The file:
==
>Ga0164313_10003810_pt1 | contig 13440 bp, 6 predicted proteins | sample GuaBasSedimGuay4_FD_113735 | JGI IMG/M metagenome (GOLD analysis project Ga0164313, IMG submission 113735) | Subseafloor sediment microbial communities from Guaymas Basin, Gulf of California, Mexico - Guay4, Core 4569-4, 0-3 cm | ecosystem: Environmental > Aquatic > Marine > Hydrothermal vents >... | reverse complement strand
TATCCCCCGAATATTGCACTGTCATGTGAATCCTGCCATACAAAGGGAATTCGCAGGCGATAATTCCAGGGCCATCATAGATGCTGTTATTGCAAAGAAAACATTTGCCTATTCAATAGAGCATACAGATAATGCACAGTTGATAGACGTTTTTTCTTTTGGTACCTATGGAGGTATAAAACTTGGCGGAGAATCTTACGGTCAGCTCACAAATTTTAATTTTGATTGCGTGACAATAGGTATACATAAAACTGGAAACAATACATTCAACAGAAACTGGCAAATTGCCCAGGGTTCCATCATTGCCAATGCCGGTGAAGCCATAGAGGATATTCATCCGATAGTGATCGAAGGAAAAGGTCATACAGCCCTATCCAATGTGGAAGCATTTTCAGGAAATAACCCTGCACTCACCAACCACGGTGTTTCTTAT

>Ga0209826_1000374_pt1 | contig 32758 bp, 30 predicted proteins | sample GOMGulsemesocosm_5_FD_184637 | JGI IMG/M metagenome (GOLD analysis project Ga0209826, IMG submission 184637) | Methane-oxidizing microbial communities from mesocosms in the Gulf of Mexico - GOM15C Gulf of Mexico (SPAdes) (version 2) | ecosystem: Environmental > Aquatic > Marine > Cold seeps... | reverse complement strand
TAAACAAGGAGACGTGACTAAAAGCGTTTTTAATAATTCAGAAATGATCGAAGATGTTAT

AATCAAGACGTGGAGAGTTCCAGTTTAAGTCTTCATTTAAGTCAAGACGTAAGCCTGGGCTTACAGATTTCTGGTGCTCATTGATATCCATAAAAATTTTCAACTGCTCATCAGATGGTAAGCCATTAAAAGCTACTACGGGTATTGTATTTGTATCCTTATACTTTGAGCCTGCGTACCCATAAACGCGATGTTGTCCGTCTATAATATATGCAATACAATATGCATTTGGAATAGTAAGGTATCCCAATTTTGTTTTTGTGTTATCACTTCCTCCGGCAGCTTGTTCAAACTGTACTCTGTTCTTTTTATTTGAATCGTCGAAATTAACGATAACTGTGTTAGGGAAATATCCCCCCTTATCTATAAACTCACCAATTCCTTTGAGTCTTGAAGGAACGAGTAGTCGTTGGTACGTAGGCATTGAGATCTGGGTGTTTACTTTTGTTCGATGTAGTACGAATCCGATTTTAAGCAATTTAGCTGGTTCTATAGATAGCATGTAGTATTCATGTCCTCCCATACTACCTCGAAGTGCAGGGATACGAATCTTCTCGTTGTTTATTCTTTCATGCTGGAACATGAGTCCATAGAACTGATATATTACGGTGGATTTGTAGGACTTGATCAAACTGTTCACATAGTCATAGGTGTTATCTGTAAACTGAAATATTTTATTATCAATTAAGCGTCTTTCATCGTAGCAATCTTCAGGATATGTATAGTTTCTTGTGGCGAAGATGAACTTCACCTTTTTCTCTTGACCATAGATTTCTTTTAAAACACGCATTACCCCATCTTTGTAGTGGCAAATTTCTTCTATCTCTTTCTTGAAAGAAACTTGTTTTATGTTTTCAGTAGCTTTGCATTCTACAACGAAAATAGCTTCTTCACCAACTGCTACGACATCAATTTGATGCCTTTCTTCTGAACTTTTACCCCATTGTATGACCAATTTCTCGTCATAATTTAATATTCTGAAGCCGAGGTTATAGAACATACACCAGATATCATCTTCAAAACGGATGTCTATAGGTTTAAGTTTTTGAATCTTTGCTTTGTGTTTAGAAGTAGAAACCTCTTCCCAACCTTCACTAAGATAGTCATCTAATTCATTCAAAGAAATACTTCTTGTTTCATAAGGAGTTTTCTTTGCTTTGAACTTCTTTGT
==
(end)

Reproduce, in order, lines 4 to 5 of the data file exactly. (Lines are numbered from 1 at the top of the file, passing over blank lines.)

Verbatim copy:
TAAACAAGGAGACGTGACTAAAAGCGTTTTTAATAATTCAGAAATGATCGAAGATGTTAT

AATCAAGACGTGGAGAGTTCCAGTTTAAGTCTTCATTTAAGTCAAGACGTAAGCCTGGGCTTACAGATTTCTGGTGCTCATTGATATCCATAAAAATTTTCAACTGCTCATCAGATGGTAAGCCATTAAAAGCTACTACGGGTATTGTATTTGTATCCTTATACTTTGAGCCTGCGTACCCATAAACGCGATGTTGTCCGTCTATAATATATGCAATACAATATGCATTTGGAATAGTAAGGTATCCCAATTTTGTTTTTGTGTTATCACTTCCTCCGGCAGCTTGTTCAAACTGTACTCTGTTCTTTTTATTTGAATCGTCGAAATTAACGATAACTGTGTTAGGGAAATATCCCCCCTTATCTATAAACTCACCAATTCCTTTGAGTCTTGAAGGAACGAGTAGTCGTTGGTACGTAGGCATTGAGATCTGGGTGTTTACTTTTGTTCGATGTAGTACGAATCCGATTTTAAGCAATTTAGCTGGTTCTATAGATAGCATGTAGTATTCATGTCCTCCCATACTACCTCGAAGTGCAGGGATACGAATCTTCTCGTTGTTTATTCTTTCATGCTGGAACATGAGTCCATAGAACTGATATATTACGGTGGATTTGTAGGACTTGATCAAACTGTTCACATAGTCATAGGTGTTATCTGTAAACTGAAATATTTTATTATCAATTAAGCGTCTTTCATCGTAGCAATCTTCAGGATATGTATAGTTTCTTGTGGCGAAGATGAACTTCACCTTTTTCTCTTGACCATAGATTTCTTTTAAAACACGCATTACCCCATCTTTGTAGTGGCAAATTTCTTCTATCTCTTTCTTGAAAGAAACTTGTTTTATGTTTTCAGTAGCTTTGCATTCTACAACGAAAATAGCTTCTTCACCAACTGCTACGACATCAATTTGATGCCTTTCTTCTGAACTTTTACCCCATTGTATGACCAATTTCTCGTCATAATTTAATATTCTGAAGCCGAGGTTATAGAACATACACCAGATATCATCTTCAAAACGGATGTCTATAGGTTTAAGTTTTTGAATCTTTGCTTTGTGTTTAGAAGTAGAAACCTCTTCCCAACCTTCACTAAGATAGTCATCTAATTCATTCAAAGAAATACTTCTTGTTTCATAAGGAGTTTTCTTTGCTTTGAACTTCTTTGT